Take a look at what's inside the new look November issue of Climb Magazine. Check out what's coming up in the December issue of Climb Magazine. This month's articles include Leo Holding's Asgard Project, Stevie Haston - F9a at 52, Breaking the Alpine Barrier with the Jonathan Conville Trust, Hen Cloud - The Seven Sins plus lots more. Climb Magazine is available in WHSmith stores, specialist retailer outlets and climbing walls. You can subscribe online at www.climbmagazine.com or pick up a copy at your newsagents or at your local climbing shop. We've also got a digital teaser of the magazine this month at www.climbmagazine.com
The Asgard Projectbegan in March 2009. Alastair Lee and I decided to get together and try to produce an adventure movie the likes of which nobody has seen before. Aiming high we opted to attempt a free ascent of the big face of Mount Asgard and to film it in full hi-def using cameras and techniques never before tested in such an environment.
The drone of the plane's engines pierced the silence of the fjord. The nervous excitement in the team was electric. All the months of planning and preparation, all the scheming and dreaming was over, finally our mission was about to begin.
'Howdy, you guys the crazy fools who chartered the air drop? I'm Rob, glad to be of service,' said the cowboy-booted pilot with all the swagger of a rock star.
Kenn Borek Air Services had agreed to do an airdrop of equipment but I hadn't been able to convince the management that it was a good idea to let us skydive in.
Our only hope was that on the day a gung-ho pilot would show up and think it was as cool as we did. And here he was.
'You guys wanna jump?'
'Hell yeah, that'd be sick!' 'You know what you're doing right?'
The fact that we were serious appeared to be sufficient qualification.
What the...? Where's weak Steve gone?
Weak Steve has gone to give his biceps a stern telling off for totally crushing the crux move of Hubble (a mere four move F8c+) and shattering any illusion that he was weak. So they've roped me in. You probably haven't heard of me and my ticklist is a little on the pathetic side compared to Steve's, especially as I have developed an aversion to ropes since university (I'm more into foam parties of late).
However I guess they've stuck me in here for a reason, good timing too as I've just popped a ring-finger tendon trying a project that was too hard for me (note to Steve: this is an excellent and decisive way of proving that you're too weak).
The fact is that I'm here to harp on about that ever-so-British trait of finger strength (whilst using our other excellent trait of irony, seeing as my fingers are currently broken from such pursuits). We Brits pride ourselves in our steely fingers and our ability to get down and dirty with 'dirty' 'minging' 'credit card' 'savage crimps'.
Foreigners do the sensible thing and just bolt up/ pad out the beautiful tufa line/ crimpy roof to the left. But no, this is Britian and we shall annihilate any gap on this isle. And it shall become our latest 'testpiece' but one that you can only have two goes on a day as it's so sharp.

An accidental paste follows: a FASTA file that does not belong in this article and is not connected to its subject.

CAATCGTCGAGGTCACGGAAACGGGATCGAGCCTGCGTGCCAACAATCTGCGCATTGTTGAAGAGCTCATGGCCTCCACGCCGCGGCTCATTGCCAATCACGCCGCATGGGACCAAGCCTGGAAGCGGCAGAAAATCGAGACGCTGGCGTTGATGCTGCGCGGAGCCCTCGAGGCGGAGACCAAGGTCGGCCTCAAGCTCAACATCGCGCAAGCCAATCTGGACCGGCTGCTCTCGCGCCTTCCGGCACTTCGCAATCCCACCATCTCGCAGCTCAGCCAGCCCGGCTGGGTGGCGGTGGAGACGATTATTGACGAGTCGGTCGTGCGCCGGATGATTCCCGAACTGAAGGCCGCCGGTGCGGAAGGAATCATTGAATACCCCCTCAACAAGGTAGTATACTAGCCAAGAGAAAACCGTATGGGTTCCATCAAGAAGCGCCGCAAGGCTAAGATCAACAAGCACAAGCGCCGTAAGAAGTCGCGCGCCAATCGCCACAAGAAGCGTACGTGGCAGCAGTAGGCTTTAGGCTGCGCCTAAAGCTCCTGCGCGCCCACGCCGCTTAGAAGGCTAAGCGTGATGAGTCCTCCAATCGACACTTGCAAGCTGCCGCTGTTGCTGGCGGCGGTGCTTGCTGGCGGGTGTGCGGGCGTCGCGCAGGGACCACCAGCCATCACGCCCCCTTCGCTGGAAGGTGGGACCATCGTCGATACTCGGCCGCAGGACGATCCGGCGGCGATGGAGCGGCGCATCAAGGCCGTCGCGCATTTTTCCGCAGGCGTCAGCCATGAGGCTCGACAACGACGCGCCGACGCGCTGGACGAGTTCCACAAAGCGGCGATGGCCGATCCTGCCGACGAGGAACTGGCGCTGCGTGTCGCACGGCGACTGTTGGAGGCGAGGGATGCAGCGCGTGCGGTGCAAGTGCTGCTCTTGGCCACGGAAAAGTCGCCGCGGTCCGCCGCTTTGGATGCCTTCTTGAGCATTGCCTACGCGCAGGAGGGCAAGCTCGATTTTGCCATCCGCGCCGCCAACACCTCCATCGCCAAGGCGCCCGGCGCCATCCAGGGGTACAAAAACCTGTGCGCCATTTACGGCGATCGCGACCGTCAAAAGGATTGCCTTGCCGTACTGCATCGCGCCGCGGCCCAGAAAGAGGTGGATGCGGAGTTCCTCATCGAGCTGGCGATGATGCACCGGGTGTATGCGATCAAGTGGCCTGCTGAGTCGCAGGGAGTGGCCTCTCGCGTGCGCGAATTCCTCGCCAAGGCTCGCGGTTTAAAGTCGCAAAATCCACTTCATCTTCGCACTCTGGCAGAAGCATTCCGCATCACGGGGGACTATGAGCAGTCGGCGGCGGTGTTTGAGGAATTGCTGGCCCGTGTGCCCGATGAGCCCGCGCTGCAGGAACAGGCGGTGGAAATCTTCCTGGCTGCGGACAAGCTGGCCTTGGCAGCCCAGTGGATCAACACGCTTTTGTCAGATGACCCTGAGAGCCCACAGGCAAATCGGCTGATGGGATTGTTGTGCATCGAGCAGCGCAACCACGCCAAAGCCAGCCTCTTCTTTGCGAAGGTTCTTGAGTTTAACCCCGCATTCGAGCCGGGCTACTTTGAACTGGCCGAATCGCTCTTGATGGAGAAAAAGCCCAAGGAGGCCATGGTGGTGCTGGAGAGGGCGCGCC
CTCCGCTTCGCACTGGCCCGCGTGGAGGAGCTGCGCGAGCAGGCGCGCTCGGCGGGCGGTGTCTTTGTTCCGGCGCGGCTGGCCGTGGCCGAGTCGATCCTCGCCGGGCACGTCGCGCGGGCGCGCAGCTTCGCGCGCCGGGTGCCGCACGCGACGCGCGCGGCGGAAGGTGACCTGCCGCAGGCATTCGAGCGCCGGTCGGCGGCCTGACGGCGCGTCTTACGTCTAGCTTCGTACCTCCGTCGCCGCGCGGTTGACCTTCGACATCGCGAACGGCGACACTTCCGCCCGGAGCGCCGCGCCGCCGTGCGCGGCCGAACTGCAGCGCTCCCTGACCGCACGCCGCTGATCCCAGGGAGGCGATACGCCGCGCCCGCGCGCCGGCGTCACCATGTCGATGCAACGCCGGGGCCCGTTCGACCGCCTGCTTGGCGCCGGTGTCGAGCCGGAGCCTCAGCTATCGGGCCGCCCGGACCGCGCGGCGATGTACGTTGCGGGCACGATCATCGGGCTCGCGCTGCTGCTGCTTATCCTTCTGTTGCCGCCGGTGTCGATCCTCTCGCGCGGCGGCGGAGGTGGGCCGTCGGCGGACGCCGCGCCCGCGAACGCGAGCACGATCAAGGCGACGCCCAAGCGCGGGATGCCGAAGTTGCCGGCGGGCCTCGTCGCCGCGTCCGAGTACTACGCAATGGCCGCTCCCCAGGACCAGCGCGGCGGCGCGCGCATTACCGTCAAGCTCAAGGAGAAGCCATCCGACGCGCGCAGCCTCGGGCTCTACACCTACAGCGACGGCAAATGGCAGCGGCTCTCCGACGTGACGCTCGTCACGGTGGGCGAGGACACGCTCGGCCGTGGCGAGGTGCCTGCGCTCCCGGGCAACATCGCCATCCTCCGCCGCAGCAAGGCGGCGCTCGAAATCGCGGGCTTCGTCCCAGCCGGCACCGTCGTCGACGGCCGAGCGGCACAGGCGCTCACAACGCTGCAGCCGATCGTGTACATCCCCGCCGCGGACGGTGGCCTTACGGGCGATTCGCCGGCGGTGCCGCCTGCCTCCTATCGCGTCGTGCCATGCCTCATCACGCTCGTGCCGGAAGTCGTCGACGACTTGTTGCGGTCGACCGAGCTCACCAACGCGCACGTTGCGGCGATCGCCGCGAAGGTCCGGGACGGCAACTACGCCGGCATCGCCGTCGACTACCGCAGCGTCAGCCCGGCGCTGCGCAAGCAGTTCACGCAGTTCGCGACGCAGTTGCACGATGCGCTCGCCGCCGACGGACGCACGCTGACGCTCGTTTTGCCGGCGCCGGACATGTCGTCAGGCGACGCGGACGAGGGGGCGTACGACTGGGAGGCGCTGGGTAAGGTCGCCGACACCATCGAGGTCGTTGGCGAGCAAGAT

So if you're going to aspire to check off some big numbers in Ol' Blightly you better give your tendons some prior warning and do a bit of fingerboarding.
The good news is that it'll rain so much on your project that you'll have plenty of time to train.
Climbing is a complicated sport. Most regular climbers don't even fully understand all the different aspects.
For most of us it's a simple thing: go outside, tie onto one end of the rope and climb up a rock. The differences between on-sight and flash, redpoint and headpoint, bouldering, highball and ground-up are irrelevant. For the non-climber all this stuff is even more ridiculous.
So it wasn't surprising when I got a call from the BBC asking if I could climb a brand new 'hardest route in the world' on a specific day of their choosing. Apparently I was capable of simply walking in to a cliff, spotting an unclimbed line, and then climbing it first time without any inspection to give the hardest sport route in the world.
Sometimes it's nice to be seen as a good climber, but this was taking things a bit too far. There'd been a plan for a programme; climbing seemed to be pretty popular at the moment, everyone loves being outside, and Malham Cove in Yorkshire is in vogue with the tourists. Combine that lot, add some spice with a world record and it could make
vaguely interesting viewing for a few people.
Over the years Tom Richardson has come to at least four conclusions about down jackets. He shares his wisdom...
1. At night a down jacket on its own isn't as cosy as a sleeping bag
2. In the day a down jacket can be both cool and warm at the same time
3. Light is right.
4. If you get down and dirty, it's very hard to clean.
The first down jacket used by a European mountaineer was not strictly speaking a jacket, but rather a long down filled overcoat worn by one of the early Everest pioneers. The idea could therefore be claimed to be a British invention and, like the hovercraft, canals, television and the steam engine was later developed refined and popularised by someone else.
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